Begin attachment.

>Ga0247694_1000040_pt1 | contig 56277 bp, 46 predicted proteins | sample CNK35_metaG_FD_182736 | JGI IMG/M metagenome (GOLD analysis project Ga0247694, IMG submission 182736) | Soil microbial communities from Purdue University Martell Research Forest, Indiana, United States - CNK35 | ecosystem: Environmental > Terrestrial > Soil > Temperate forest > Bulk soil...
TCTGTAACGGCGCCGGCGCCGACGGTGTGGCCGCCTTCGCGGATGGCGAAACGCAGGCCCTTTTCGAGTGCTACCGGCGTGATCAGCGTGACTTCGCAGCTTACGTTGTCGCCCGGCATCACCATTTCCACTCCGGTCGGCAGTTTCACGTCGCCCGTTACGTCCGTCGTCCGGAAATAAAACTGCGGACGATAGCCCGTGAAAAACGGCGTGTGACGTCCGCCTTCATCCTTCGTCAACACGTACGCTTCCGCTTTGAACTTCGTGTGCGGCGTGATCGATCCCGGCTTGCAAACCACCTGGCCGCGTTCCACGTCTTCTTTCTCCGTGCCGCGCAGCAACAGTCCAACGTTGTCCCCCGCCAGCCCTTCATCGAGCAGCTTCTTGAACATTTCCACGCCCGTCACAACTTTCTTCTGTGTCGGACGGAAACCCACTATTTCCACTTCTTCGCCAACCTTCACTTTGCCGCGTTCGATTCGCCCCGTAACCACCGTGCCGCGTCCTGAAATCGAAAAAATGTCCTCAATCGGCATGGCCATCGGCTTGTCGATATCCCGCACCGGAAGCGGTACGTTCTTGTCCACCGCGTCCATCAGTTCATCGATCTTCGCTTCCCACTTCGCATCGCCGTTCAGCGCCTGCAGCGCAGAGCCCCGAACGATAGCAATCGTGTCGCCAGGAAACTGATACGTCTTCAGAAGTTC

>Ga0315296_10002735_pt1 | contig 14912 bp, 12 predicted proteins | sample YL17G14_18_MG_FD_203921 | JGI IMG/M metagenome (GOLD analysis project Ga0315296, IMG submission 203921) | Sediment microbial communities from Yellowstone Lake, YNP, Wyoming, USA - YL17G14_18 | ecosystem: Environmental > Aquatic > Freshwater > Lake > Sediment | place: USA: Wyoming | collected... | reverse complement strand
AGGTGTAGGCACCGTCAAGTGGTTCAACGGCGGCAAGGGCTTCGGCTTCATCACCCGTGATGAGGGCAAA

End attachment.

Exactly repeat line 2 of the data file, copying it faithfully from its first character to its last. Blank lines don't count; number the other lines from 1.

TCTGTAACGGCGCCGGCGCCGACGGTGTGGCCGCCTTCGCGGATGGCGAAACGCAGGCCCTTTTCGAGTGCTACCGGCGTGATCAGCGTGACTTCGCAGCTTACGTTGTCGCCCGGCATCACCATTTCCACTCCGGTCGGCAGTTTCACGTCGCCCGTTACGTCCGTCGTCCGGAAATAAAACTGCGGACGATAGCCCGTGAAAAACGGCGTGTGACGTCCGCCTTCATCCTTCGTCAACACGTACGCTTCCGCTTTGAACTTCGTGTGCGGCGTGATCGATCCCGGCTTGCAAACCACCTGGCCGCGTTCCACGTCTTCTTTCTCCGTGCCGCGCAGCAACAGTCCAACGTTGTCCCCCGCCAGCCCTTCATCGAGCAGCTTCTTGAACATTTCCACGCCCGTCACAACTTTCTTCTGTGTCGGACGGAAACCCACTATTTCCACTTCTTCGCCAACCTTCACTTTGCCGCGTTCGATTCGCCCCGTAACCACCGTGCCGCGTCCTGAAATCGAAAAAATGTCCTCAATCGGCATGGCCATCGGCTTGTCGATATCCCGCACCGGAAGCGGTACGTTCTTGTCCACCGCGTCCATCAGTTCATCGATCTTCGCTTCCCACTTCGCATCGCCGTTCAGCGCCTGCAGCGCAGAGCCCCGAACGATAGCAATCGTGTCGCCAGGAAACTGATACGTCTTCAGAAGTTC